Cometh the Hour
Parliamentary Book Awards Best Fiction
Cometh the Hour opens with the reading of a suicide note, which has devastating consequences for Harry and Emma Clifton, Giles Barrington and Lady Virginia.
Giles must decide if he should withdraw from politics and try to rescue Karin, the woman he loves, from behind the Iron Curtain. But is Karin truly in love with him, or is she a spy?
Lady Virginia is facing bankruptcy, and can see no way out of her financial problems, until she is introduced to the hapless Cyrus T. Grant III from Baton Rouge, Louisiana, who's in England to see his horse run at Royal Ascot.
Sebastian Clifton is now the Chief Executive of Farthings Bank and a workaholic, whose personal life is thrown into disarray when he falls for Priya, a beautiful Indian girl. But her parents have already chosen the man she is going to marry. Meanwhile, Sebastian's rivals Adrian Sloane and Desmond Mellor are still plotting to bring him and his chairman Hakim Bishara down, so they can take over Farthings.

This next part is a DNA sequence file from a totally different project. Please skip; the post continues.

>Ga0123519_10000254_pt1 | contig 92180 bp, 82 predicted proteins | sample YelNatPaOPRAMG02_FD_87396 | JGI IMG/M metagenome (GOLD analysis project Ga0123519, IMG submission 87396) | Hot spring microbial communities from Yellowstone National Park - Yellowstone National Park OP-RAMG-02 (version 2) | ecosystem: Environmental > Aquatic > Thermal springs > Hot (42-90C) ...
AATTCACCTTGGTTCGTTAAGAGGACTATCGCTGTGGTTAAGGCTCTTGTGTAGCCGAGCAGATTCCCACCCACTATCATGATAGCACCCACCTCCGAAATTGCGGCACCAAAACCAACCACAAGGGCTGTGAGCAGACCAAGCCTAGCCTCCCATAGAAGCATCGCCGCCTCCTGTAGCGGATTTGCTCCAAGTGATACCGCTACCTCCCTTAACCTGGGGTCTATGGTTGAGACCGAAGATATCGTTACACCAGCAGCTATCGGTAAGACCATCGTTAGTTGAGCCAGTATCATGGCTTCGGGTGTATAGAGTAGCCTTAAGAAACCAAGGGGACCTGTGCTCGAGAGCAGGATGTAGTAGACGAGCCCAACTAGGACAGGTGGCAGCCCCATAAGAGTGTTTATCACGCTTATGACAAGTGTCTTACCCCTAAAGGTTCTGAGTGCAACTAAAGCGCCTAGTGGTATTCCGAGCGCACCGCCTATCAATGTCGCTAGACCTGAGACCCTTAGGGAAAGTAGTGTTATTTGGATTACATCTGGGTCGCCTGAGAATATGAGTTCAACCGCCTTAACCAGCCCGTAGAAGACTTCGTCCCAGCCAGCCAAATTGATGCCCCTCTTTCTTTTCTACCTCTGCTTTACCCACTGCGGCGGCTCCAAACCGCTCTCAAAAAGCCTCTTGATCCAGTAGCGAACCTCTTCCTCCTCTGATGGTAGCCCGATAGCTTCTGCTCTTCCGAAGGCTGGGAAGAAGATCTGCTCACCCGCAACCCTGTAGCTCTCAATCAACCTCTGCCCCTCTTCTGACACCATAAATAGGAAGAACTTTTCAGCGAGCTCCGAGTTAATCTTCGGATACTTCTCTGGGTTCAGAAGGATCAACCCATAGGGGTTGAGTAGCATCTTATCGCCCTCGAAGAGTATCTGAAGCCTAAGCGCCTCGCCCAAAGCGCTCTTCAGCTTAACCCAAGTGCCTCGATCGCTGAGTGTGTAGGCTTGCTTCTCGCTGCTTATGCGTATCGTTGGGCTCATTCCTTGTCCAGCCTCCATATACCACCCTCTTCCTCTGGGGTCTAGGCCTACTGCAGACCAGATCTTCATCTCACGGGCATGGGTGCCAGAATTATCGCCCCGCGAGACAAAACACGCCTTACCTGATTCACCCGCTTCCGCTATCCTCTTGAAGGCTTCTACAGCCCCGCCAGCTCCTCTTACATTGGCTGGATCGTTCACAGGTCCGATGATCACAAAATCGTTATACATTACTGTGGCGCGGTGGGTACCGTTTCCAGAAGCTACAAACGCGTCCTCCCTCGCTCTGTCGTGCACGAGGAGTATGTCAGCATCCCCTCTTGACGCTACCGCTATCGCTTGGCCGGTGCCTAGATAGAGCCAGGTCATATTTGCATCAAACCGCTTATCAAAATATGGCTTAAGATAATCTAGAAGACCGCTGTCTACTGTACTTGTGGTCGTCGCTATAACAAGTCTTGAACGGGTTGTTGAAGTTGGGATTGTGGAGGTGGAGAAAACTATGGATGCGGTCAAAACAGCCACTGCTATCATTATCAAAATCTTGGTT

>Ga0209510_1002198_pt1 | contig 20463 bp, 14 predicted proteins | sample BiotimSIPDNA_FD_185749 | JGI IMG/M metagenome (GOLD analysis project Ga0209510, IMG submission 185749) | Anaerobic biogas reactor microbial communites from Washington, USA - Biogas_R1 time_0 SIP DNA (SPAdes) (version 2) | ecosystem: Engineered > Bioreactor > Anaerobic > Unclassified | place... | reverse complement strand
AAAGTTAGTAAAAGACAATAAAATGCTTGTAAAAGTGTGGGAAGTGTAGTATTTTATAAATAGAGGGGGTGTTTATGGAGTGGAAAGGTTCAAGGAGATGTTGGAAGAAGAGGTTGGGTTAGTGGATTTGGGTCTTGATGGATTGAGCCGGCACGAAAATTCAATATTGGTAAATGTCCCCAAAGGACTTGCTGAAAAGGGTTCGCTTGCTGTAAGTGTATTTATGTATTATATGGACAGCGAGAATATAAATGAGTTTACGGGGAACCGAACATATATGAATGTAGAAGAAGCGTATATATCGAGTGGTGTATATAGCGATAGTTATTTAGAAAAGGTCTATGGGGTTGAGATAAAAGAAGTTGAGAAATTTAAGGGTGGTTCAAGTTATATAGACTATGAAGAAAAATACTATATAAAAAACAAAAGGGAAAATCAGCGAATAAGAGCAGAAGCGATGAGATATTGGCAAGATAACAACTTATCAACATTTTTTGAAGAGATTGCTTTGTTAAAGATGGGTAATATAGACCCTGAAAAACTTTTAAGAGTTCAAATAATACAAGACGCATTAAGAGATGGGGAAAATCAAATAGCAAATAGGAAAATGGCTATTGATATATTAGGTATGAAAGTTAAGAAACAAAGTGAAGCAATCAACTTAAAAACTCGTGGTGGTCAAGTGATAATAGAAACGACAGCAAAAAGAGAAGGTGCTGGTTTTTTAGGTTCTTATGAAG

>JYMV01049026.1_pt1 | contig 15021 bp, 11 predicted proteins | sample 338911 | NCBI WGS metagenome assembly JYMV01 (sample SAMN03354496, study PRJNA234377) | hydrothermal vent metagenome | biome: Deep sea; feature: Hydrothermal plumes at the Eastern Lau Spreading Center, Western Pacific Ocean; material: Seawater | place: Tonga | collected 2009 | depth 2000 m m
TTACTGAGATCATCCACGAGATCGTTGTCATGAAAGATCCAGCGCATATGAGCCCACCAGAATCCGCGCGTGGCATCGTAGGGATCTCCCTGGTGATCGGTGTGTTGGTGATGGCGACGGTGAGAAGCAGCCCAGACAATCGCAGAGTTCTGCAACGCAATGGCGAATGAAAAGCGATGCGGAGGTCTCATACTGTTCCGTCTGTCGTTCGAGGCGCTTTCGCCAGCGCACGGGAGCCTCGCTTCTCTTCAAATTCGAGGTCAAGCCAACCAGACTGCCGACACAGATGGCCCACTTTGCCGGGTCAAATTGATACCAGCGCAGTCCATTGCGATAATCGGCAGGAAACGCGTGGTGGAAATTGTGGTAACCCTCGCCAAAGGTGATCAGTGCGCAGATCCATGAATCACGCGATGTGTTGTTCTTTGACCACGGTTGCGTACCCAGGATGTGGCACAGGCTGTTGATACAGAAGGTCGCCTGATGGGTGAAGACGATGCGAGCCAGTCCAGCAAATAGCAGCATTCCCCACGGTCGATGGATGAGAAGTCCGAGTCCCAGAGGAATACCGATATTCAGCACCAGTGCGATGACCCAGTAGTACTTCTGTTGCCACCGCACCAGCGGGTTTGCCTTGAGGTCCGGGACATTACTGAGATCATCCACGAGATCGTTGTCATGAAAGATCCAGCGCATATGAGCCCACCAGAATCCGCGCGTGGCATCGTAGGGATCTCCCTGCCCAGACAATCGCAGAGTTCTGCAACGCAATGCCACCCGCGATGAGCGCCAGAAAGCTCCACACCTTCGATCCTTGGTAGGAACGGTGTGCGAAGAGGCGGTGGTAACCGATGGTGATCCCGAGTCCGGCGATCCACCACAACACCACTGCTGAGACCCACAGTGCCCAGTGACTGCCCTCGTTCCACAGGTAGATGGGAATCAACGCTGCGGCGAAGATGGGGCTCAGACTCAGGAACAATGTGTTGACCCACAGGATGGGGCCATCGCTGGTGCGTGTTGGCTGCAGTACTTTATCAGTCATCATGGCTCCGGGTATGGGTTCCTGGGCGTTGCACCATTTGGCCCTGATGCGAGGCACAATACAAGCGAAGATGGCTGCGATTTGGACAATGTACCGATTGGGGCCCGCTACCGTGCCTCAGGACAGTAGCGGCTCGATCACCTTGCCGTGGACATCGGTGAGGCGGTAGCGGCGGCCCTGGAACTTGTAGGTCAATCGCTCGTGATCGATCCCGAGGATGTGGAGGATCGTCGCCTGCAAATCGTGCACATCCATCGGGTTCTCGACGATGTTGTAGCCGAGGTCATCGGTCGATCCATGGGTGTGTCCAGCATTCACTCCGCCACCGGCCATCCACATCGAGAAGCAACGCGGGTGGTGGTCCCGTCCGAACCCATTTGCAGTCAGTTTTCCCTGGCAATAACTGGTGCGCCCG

Harry Clifton remains determined to get Anatoly Babakov released from a gulag in Siberia, following the international success of his acclaimed book, Uncle Joe. But then something unexpected happens that none of them could have anticipated.
Cometh the Hour is the penultimate book in the Clifton Chronicles and, like the five previous novels – all of which went to number one on the Sunday Times bestseller list – showcases Jeffrey Archer's extraordinary storytelling with his trademark twists.
In the media
Archer continues his storytelling magic to create characters of spellbinding substance, and readers can count on his surprising twists and shocking conclusion. Here, just when the end seems too tidy, Archer provides a killer cliffhanger
The ability to tell a story is a great - and unusual - gift . . . [it] is not something that can be taught or acquired. You have it or you don't . . . Jeffrey Archer is, first and foremost, a storyteller
Erica Wagner The Times on 'Only Time Will Tell'
I was utterly hooked. It was an absurdly enjoyable read
Anthony Horowitz Daily Telegraph on 'Only Time Will Tell'
This is a cracker of a read. And quite "unputdownable" . . . It is quite captivating . . . and just as you sit on the end of your seat expecting all the loose ends to be tied into a neat little bow, Archer drops a bombshell in the last paragraph of the last chapter
Jerry Hayes Spectator on 'Only Time Will Tell'